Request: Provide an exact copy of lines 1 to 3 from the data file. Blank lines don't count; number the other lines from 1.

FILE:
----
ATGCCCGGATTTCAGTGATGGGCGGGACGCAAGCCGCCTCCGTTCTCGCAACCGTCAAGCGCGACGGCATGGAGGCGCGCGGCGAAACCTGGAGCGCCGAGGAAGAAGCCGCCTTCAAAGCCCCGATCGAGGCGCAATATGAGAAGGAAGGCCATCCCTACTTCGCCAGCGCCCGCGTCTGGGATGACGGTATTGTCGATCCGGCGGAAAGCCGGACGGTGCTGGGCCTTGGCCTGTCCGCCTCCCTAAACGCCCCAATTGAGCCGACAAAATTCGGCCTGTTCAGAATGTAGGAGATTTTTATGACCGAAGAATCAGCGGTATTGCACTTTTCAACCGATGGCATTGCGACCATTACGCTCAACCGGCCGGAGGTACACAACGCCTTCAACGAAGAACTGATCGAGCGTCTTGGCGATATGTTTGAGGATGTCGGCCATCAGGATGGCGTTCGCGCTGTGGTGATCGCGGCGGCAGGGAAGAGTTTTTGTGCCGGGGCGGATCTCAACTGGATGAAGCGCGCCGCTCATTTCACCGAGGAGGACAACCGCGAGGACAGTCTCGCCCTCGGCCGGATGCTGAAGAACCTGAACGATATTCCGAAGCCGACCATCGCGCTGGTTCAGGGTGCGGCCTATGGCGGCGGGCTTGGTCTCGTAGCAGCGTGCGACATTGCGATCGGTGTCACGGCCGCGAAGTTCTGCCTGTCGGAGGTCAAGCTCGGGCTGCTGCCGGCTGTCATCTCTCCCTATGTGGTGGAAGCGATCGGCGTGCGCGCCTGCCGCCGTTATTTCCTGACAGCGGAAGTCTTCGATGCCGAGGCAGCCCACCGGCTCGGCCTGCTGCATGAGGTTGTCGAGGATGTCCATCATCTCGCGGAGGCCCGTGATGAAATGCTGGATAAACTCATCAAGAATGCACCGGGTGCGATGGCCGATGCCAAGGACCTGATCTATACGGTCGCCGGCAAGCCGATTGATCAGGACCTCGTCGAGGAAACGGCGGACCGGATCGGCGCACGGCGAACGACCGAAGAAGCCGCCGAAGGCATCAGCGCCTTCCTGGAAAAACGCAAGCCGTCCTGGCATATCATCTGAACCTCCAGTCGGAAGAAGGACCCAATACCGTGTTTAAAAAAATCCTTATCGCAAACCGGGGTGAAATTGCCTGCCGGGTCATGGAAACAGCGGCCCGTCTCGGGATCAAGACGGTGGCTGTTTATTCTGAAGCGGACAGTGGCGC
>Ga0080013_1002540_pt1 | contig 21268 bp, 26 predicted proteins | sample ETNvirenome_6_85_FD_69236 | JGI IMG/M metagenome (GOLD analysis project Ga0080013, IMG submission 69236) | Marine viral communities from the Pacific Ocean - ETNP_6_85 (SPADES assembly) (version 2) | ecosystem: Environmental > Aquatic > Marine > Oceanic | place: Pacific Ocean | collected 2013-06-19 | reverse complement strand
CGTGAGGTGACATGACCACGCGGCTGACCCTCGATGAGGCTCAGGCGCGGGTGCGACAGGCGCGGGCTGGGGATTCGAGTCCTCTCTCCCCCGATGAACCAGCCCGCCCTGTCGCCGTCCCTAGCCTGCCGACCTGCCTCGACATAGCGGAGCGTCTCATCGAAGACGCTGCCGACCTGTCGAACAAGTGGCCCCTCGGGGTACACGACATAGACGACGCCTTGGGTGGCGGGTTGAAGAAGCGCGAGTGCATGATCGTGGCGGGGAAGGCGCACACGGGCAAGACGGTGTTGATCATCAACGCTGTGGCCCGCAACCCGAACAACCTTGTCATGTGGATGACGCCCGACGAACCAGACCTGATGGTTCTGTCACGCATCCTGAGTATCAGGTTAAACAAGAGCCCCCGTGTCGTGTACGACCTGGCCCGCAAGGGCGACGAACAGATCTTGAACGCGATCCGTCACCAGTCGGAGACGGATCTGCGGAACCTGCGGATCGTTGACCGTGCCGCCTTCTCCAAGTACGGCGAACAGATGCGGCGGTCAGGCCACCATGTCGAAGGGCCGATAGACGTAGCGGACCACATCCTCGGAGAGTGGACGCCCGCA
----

ATGCCCGGATTTCAGTGATGGGCGGGACGCAAGCCGCCTCCGTTCTCGCAACCGTCAAGCGCGACGGCATGGAGGCGCGCGGCGAAACCTGGAGCGCCGAGGAAGAAGCCGCCTTCAAAGCCCCGATCGAGGCGCAATATGAGAAGGAAGGCCATCCCTACTTCGCCAGCGCCCGCGTCTGGGATGACGGTATTGTCGATCCGGCGGAAAGCCGGACGGTGCTGGGCCTTGGCCTGTCCGCCTCCCTAAACGCCCCAATTGAGCCGACAAAATTCGGCCTGTTCAGAATGTAGGAGATTTTTATGACCGAAGAATCAGCGGTATTGCACTTTTCAACCGATGGCATTGCGACCATTACGCTCAACCGGCCGGAGGTACACAACGCCTTCAACGAAGAACTGATCGAGCGTCTTGGCGATATGTTTGAGGATGTCGGCCATCAGGATGGCGTTCGCGCTGTGGTGATCGCGGCGGCAGGGAAGAGTTTTTGTGCCGGGGCGGATCTCAACTGGATGAAGCGCGCCGCTCATTTCACCGAGGAGGACAACCGCGAGGACAGTCTCGCCCTCGGCCGGATGCTGAAGAACCTGAACGATATTCCGAAGCCGACCATCGCGCTGGTTCAGGGTGCGGCCTATGGCGGCGGGCTTGGTCTCGTAGCAGCGTGCGACATTGCGATCGGTGTCACGGCCGCGAAGTTCTGCCTGTCGGAGGTCAAGCTCGGGCTGCTGCCGGCTGTCATCTCTCCCTATGTGGTGGAAGCGATCGGCGTGCGCGCCTGCCGCCGTTATTTCCTGACAGCGGAAGTCTTCGATGCCGAGGCAGCCCACCGGCTCGGCCTGCTGCATGAGGTTGTCGAGGATGTCCATCATCTCGCGGAGGCCCGTGATGAAATGCTGGATAAACTCATCAAGAATGCACCGGGTGCGATGGCCGATGCCAAGGACCTGATCTATACGGTCGCCGGCAAGCCGATTGATCAGGACCTCGTCGAGGAAACGGCGGACCGGATCGGCGCACGGCGAACGACCGAAGAAGCCGCCGAAGGCATCAGCGCCTTCCTGGAAAAACGCAAGCCGTCCTGGCATATCATCTGAACCTCCAGTCGGAAGAAGGACCCAATACCGTGTTTAAAAAAATCCTTATCGCAAACCGGGGTGAAATTGCCTGCCGGGTCATGGAAACAGCGGCCCGTCTCGGGATCAAGACGGTGGCTGTTTATTCTGAAGCGGACAGTGGCGC
>Ga0080013_1002540_pt1 | contig 21268 bp, 26 predicted proteins | sample ETNvirenome_6_85_FD_69236 | JGI IMG/M metagenome (GOLD analysis project Ga0080013, IMG submission 69236) | Marine viral communities from the Pacific Ocean - ETNP_6_85 (SPADES assembly) (version 2) | ecosystem: Environmental > Aquatic > Marine > Oceanic | place: Pacific Ocean | collected 2013-06-19 | reverse complement strand
CGTGAGGTGACATGACCACGCGGCTGACCCTCGATGAGGCTCAGGCGCGGGTGCGACAGGCGCGGGCTGGGGATTCGAGTCCTCTCTCCCCCGATGAACCAGCCCGCCCTGTCGCCGTCCCTAGCCTGCCGACCTGCCTCGACATAGCGGAGCGTCTCATCGAAGACGCTGCCGACCTGTCGAACAAGTGGCCCCTCGGGGTACACGACATAGACGACGCCTTGGGTGGCGGGTTGAAGAAGCGCGAGTGCATGATCGTGGCGGGGAAGGCGCACACGGGCAAGACGGTGTTGATCATCAACGCTGTGGCCCGCAACCCGAACAACCTTGTCATGTGGATGACGCCCGACGAACCAGACCTGATGGTTCTGTCACGCATCCTGAGTATCAGGTTAAACAAGAGCCCCCGTGTCGTGTACGACCTGGCCCGCAAGGGCGACGAACAGATCTTGAACGCGATCCGTCACCAGTCGGAGACGGATCTGCGGAACCTGCGGATCGTTGACCGTGCCGCCTTCTCCAAGTACGGCGAACAGATGCGGCGGTCAGGCCACCATGTCGAAGGGCCGATAGACGTAGCGGACCACATCCTCGGAGAGTGGACGCCCGCA